On Point A) We agree: I said it wasn't a big deal. On Point B) Even A.L. agrees that the Commmunications director should not have been on the call. On the last point you make. Well, I don't believe you wouldn't be upset. ;) Not to mention 24 doesn't get NEA money.
I'll also add that while you may be sick of reiterating it, unfortunately you may have to keep doing it. I don't think this is over, yet. As much as we'd like it to be.
Actually, Isaac, (and I am no friend to the forces that are perpetuating the meme,) Anon Liberal's "lowering of the temperature" is hardly comforting after clicking through to read the transcript of the conference call. (I know you don't like linking to Breitbart on principle.) While the conclusion of his analysis appears sound - "jaywalking" - A.L. really glosses over the actual language used on the call, not to mention that it is pretty apparent that the language was being structured so as to not go over the line,(again, not a huge deal.) I am not, to be clear, saying that this deserves the attention it is getting, but if you want to understand why the zombie brain is so tenacious, you may want to see exactly what the other side is talking about here. Maybe a thought experiment is in order. Let's close our eyes and pretend it is January 2005, and we are reading about a similar conference call where the Bush administration through the NEA is simply cheerleading and suggesting how arts organizations can help out public policies such as... "privatizing Social Security." Is your temperature rising? No? Mine is.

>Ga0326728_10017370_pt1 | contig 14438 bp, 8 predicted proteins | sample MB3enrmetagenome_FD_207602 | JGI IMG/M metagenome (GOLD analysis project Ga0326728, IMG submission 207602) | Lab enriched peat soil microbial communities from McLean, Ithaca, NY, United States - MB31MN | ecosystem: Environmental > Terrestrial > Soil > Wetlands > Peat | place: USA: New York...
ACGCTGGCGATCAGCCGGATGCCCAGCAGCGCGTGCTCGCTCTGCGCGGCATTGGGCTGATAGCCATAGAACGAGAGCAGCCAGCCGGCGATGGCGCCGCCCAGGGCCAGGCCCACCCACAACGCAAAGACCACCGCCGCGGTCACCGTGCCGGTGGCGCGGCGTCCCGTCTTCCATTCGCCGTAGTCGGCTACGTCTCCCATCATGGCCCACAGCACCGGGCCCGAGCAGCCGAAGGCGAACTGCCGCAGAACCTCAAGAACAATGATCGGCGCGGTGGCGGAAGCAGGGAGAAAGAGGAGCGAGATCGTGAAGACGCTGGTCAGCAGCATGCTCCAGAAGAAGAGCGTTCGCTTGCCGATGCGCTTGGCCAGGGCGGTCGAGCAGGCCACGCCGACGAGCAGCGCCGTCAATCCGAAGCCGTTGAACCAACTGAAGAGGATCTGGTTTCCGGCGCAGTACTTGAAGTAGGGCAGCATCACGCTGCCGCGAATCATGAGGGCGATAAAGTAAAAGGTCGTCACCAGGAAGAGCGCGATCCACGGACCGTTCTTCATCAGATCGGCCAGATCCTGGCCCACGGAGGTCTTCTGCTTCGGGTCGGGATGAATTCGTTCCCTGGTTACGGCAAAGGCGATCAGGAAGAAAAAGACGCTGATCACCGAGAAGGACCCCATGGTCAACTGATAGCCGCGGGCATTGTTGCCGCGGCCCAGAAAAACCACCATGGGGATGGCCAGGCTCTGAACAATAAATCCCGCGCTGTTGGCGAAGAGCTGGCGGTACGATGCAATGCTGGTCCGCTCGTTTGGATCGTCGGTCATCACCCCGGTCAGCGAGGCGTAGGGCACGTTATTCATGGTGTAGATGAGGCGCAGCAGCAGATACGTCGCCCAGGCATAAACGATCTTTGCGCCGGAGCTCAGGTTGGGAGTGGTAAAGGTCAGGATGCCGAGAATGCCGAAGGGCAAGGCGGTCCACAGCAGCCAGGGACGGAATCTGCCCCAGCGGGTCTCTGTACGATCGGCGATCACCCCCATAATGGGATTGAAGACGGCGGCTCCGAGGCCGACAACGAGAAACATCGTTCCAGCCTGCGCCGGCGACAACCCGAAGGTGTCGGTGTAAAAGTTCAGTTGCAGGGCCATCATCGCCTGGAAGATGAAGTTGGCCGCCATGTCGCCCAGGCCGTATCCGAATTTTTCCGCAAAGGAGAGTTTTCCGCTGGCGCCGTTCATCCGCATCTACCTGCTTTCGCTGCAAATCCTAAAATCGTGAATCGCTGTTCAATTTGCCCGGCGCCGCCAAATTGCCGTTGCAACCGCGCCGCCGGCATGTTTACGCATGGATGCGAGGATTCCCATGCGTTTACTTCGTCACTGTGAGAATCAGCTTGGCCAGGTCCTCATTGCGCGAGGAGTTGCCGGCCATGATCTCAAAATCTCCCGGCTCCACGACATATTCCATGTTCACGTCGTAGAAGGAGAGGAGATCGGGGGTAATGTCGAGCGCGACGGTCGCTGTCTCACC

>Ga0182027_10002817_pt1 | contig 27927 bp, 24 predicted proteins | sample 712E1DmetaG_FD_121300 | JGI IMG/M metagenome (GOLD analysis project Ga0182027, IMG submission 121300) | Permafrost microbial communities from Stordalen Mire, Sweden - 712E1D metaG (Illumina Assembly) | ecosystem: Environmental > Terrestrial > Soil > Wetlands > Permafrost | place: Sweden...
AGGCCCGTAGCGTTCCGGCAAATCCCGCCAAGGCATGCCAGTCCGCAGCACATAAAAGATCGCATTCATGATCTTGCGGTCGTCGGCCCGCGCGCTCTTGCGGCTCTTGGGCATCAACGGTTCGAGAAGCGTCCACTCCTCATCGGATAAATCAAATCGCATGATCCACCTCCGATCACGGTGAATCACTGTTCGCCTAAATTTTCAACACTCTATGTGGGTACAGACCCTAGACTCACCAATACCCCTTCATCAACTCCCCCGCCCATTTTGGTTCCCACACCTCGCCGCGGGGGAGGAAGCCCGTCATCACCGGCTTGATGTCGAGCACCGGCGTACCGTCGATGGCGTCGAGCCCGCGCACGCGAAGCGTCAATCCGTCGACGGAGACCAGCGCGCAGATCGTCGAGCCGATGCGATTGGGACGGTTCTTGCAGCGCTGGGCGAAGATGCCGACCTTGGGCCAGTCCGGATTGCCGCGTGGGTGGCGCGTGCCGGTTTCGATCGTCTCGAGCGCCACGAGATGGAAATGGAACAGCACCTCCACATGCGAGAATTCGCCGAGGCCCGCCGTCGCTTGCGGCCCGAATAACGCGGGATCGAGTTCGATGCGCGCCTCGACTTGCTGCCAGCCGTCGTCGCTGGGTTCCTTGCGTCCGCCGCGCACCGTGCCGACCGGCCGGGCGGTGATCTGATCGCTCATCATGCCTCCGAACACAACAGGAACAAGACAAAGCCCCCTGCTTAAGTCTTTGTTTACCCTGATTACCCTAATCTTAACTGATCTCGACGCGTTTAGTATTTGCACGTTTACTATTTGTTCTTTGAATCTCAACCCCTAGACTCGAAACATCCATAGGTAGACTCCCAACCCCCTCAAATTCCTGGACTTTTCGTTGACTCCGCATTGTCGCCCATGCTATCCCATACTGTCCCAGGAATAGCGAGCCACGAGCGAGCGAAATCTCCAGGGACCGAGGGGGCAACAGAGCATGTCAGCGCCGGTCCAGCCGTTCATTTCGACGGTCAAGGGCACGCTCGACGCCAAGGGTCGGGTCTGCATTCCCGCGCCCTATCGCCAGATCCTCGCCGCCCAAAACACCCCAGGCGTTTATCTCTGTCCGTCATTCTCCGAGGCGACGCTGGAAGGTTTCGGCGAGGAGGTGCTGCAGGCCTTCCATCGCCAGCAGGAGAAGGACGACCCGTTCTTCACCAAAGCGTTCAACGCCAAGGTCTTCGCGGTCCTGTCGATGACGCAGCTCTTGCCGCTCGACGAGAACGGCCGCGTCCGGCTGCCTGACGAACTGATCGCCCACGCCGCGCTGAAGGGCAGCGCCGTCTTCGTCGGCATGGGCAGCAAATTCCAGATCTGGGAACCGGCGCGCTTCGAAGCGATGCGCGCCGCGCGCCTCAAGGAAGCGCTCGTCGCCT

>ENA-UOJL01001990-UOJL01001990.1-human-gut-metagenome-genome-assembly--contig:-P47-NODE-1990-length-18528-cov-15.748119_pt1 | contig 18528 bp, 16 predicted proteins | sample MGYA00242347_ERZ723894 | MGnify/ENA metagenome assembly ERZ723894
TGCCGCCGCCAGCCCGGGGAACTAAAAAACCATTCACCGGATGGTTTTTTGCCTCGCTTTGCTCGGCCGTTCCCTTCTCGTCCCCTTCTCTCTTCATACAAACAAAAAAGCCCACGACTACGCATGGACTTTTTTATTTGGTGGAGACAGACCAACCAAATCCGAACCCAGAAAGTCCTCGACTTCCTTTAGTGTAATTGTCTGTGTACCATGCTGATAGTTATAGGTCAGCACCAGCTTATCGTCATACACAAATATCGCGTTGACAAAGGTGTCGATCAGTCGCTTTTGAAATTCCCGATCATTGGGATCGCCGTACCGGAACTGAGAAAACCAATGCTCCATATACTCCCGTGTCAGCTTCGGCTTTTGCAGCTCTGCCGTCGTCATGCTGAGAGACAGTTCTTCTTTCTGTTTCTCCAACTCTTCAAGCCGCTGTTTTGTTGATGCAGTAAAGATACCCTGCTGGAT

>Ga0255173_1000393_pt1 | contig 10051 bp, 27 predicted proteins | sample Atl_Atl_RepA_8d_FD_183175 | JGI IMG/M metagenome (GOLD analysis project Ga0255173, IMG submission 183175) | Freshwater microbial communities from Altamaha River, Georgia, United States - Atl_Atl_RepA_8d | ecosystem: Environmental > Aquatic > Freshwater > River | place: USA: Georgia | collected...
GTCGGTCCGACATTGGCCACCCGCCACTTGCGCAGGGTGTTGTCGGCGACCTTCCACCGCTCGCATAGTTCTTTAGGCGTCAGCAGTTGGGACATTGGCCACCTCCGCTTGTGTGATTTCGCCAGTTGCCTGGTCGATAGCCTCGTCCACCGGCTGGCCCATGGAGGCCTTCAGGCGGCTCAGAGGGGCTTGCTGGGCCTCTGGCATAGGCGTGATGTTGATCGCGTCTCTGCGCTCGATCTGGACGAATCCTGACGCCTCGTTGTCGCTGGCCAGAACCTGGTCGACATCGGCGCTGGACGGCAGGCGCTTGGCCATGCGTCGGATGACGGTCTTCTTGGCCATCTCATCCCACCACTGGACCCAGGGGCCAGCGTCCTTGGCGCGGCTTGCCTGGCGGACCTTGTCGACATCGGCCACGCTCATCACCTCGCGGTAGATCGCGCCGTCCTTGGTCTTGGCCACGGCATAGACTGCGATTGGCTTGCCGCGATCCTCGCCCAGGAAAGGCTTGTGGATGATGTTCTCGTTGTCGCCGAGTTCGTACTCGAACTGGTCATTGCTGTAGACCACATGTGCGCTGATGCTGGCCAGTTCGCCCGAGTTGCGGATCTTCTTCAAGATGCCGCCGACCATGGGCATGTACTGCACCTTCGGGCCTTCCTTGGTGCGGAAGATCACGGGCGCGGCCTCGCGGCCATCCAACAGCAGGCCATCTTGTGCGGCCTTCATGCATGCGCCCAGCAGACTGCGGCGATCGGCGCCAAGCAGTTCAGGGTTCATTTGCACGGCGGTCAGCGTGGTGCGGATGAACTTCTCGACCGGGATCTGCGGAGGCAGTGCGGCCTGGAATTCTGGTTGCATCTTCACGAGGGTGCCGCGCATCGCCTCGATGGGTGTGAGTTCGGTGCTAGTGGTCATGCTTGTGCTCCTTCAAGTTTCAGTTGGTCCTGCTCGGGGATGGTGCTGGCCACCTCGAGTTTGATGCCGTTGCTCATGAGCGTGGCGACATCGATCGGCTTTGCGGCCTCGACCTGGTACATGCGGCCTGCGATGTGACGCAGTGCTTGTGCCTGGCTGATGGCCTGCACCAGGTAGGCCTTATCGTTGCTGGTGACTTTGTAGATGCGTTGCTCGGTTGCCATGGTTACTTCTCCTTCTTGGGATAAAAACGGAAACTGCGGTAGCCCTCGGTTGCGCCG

I shouldn't be too surprised, but your outline pretty well mirrors our scene here in Boston. The space managers are a little better it seems, but the overall lack of space is a problem. Small companies work with each other more and more. Now, more than ever, you will have the following: A theatre company producing a play Wed-Sun will allow another company to stage a reading or put up a one-night festival of shorts on the Monday and Tuesday they are dark. A new organization, The Small Theatre Alliance of Boston has formed to help better coordinate marketing and logistical efforts. The visibility has improved greatly since say 10-15 years ago. Many small shows get covered by both the major papers and the local alt-weekly.
Toggle Commented Aug 28, 2009 on Indie Theatre: Strenghts/Weaknesses at Parabasis
Oops, sorry, I see that has already been pointed out.
Toggle Commented Aug 26, 2009 on The Greeks at Parabasis
Don't forget also, that these plays were created and presented in the context and, well, part of a communal religious celebration.
Toggle Commented Aug 26, 2009 on The Greeks at Parabasis